Are you impressed with the current war against corruption by the Buhari administration, he was asked? He responded by saying: “Corruption goes beyond catching one government official or the other from time to time for stealing public funds. It should involve a holistic approach to the entire structure of both the public and private sectors of the Economy. You see, if you look at the developed nations and also the new and emerging nations in terms of development, the template to success is the same worldwide. We do not need to reinvent the wheel, we still run a system that leave too many gaps for corruption to thrive. Then is it not laughable that in this day and age, the Federal Executive Council and the State Executive Councils meet weekly to consider and approve contracts?  So we are running governments of contracts. The procedure for award and the process of execution of contracts should have very limited government input. The business of government is to identify priority areas in accordance with the manifesto of the party in power and then step back, otherwise we will continue to encourage sycophancy, exposure to corruption, institute executive tin gods and a favour-seeking population. It is these root causes of a corrupt structure that we must find a solution to or else, we shall continue to go round and round in circles.”

Talking about the special courts which the Chief Justice of Nigeria, directed that they should be set up in order to undertake the trials of corrupt cases, the senior lawyer said all the CJN wants is to fast-track dispensation of justice.His words: “The CJN did not order for the set up of special courts. What he actually did was to ask for corruption cases to be allotted to certain courts within the judicial hierarchy so as to expedite dispensation of the cases. In fact, this is not new in some states. However by restating the issue, more impetus will be added to the attention given to the so called corruption cases.”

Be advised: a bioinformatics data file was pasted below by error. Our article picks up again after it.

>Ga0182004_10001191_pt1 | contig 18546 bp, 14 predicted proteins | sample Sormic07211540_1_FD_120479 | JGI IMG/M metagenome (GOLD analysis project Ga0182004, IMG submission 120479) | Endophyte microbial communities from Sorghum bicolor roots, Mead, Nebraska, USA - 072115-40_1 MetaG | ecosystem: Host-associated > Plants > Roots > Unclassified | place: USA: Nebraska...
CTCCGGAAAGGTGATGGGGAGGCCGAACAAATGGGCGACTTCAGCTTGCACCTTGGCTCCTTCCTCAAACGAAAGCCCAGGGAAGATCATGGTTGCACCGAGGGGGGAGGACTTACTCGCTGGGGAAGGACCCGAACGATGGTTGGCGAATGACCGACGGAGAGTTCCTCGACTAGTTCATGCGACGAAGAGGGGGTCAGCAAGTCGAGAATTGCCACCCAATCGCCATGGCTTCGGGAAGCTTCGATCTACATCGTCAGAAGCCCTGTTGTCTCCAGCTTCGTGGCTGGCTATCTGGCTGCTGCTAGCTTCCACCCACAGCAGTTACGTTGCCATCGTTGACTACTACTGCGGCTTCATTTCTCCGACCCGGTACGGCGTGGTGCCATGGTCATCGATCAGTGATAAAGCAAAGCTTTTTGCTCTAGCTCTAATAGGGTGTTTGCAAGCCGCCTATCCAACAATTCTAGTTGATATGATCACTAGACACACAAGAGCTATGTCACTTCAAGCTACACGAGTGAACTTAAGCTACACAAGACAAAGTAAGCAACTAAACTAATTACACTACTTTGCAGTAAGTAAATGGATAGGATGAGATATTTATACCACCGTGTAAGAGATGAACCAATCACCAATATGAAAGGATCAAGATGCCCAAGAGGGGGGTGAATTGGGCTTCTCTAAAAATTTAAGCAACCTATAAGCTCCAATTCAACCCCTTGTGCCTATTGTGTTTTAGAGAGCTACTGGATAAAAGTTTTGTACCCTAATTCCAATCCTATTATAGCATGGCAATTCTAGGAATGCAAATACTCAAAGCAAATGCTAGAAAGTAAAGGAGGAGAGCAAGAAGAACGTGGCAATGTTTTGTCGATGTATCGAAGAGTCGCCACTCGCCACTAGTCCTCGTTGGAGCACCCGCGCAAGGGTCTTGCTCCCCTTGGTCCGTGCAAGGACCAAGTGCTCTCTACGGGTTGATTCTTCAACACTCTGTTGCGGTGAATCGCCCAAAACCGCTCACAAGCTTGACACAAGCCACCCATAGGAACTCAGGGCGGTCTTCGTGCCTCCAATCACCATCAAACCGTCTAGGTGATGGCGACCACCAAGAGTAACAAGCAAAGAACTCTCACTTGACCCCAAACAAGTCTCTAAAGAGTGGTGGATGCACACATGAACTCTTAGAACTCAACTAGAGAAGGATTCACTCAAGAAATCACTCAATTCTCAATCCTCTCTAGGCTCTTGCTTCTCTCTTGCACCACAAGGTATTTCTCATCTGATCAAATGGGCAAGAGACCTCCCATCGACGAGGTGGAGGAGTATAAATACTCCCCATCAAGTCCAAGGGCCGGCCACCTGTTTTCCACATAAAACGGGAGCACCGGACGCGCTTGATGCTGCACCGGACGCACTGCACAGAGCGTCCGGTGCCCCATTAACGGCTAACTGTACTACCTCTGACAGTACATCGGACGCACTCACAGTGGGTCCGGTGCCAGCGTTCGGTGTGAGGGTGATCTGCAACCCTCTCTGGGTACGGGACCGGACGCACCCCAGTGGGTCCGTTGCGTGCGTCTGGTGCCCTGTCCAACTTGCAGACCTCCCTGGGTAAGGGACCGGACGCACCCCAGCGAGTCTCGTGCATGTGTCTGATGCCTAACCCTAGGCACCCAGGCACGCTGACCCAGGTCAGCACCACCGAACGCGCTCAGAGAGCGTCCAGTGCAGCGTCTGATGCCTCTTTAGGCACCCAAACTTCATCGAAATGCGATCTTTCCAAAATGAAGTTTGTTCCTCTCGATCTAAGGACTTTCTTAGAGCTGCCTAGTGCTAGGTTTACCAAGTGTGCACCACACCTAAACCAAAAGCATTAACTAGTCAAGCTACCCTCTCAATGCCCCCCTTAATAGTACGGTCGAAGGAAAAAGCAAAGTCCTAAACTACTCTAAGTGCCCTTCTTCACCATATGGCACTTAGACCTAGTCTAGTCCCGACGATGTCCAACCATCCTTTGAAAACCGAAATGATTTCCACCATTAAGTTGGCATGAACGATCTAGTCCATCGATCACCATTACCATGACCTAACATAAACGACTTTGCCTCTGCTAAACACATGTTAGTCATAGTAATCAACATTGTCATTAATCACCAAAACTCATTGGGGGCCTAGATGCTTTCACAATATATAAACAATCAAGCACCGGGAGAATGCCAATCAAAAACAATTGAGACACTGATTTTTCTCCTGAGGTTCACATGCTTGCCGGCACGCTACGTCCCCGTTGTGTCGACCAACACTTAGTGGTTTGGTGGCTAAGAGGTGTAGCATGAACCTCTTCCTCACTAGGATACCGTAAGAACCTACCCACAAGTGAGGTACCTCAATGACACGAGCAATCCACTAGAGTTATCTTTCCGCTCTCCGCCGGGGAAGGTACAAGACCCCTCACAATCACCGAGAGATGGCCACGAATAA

On the issue of the report, which termed the judiciary as the second most corrupt institution in the country, the senior advocate said corruption allegation in the Judiciary is an unfortunate perception.

Said he: “It is more worrisome because we have some of the most hard working judges in Africa. We need to re-examine ourselves thoroughly and look at our law enforcement budget. How much do we spend on the police? What is the capacity of the police to investigate crime? What is the capacity of the Prosecution Agencies? These are the questions! I have practiced extensively in Nigeria and overseas and I can tell you that you cannot begin to compare the facilities available abroad, the welfare as well as the institutionalized support that Judges of Courts and Tribunals enjoy in other climes compared to the pitiable state of our Judiciary. To whom nothing is given less or nothing is required.

Nobody supports a corrupt Judiciary but where the court system is failing, that must be addressed. Again you must agree with me that the Judiciary is the most self-cleansing of all arms of government. No other arm disciplines its members like the Legal Profession and the Judiciary. The Judiciary should be commended for its self-regulatory capacity in the face of all the challenges in the polity.”

In this article:
Bolaji Ayorinde